There are a lot of things that determine how you will respond to food. It starts with the five basic tastes: sweet, bitter, sour, salty and umami or savoury. Second it’s important to know that taste is a very individual thing; as this study shows. But your experiences, even your ethnicity and gender, can play a part in it. You might also be what is known as a super-taster. Any of these factors can help determine how you respond to the food you eat.
The foods you are introduced to when you are younger are most likely to stick with you as you grow older, the familiarity and memory association will play a big role, but you might find some foods become less palatable and others more so as you age; that’s because your taste buds become less sensitive as you grow older. But then you may just have a high or low sensitivity to certain tastes to begin with. So environment and genetics (i.e. some people will always taste soap when eating cilantro) will both play a part in if you enjoy a food or not.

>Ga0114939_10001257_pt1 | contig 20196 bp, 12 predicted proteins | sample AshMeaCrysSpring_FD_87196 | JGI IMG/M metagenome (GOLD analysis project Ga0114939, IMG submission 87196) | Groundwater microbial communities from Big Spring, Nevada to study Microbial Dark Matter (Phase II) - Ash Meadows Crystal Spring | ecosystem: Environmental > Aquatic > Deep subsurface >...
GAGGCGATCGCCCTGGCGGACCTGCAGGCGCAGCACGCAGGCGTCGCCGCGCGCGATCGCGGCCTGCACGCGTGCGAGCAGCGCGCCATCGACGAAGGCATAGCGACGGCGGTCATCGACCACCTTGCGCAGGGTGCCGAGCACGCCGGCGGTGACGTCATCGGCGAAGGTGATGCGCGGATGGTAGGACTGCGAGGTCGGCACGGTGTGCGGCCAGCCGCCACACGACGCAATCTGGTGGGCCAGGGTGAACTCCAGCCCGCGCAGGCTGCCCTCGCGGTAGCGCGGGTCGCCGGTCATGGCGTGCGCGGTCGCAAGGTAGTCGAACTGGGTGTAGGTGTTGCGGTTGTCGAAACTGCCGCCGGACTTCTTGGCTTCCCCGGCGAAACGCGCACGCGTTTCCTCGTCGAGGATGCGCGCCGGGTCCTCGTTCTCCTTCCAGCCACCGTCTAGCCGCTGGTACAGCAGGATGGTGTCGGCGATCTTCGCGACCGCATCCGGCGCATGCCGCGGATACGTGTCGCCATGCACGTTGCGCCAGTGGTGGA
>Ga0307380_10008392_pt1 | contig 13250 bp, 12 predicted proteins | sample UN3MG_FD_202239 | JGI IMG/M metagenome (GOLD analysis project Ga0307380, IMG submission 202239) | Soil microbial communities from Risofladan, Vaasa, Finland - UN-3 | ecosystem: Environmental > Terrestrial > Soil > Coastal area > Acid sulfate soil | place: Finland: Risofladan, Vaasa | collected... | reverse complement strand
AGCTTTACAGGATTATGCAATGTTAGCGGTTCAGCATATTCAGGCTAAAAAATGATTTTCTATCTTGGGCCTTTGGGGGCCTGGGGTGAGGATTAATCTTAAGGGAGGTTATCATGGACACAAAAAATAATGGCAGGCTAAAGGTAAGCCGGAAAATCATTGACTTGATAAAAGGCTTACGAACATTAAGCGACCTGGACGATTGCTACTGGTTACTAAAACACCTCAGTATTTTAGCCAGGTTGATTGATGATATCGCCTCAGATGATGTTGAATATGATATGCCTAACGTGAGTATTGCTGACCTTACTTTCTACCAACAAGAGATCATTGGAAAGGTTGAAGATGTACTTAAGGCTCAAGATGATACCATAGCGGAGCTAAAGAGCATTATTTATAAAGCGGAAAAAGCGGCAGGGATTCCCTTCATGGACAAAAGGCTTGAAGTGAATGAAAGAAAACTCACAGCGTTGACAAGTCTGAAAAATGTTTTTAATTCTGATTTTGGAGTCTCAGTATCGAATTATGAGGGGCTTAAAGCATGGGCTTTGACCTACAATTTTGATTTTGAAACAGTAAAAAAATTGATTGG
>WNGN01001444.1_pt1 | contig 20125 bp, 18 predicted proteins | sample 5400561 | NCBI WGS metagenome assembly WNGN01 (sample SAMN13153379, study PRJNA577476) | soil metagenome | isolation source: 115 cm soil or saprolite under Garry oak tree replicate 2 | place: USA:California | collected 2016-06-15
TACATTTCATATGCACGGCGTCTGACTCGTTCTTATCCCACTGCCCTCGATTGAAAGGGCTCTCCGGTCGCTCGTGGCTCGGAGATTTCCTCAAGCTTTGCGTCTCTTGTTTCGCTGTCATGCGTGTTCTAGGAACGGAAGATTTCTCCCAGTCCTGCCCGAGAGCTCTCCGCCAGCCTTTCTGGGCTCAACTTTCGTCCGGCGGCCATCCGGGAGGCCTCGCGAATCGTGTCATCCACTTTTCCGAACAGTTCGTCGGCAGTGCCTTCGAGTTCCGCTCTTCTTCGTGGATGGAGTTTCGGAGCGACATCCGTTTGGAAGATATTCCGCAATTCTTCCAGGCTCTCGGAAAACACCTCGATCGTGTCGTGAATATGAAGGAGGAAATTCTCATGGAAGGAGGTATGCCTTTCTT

But there’s good news if you’re interested in learning to love a food that you currently don’t. Unless the issue is a genetic one, Mari Sandell, Professor in Sensory Perception for the Functional Foods Forum, says that you can train your taste buds. “Repeated exposure usually helps people to accept flavours. But it may not be so easy to repeatedly try something you do not like. Some people may need to try the same food more than others. It is pretty easy to give up if you are not motivated.”
So there you have it! With a few exceptions, you CAN teach yourself to like a food you currently don’t. It just might not be a whole lot of fun.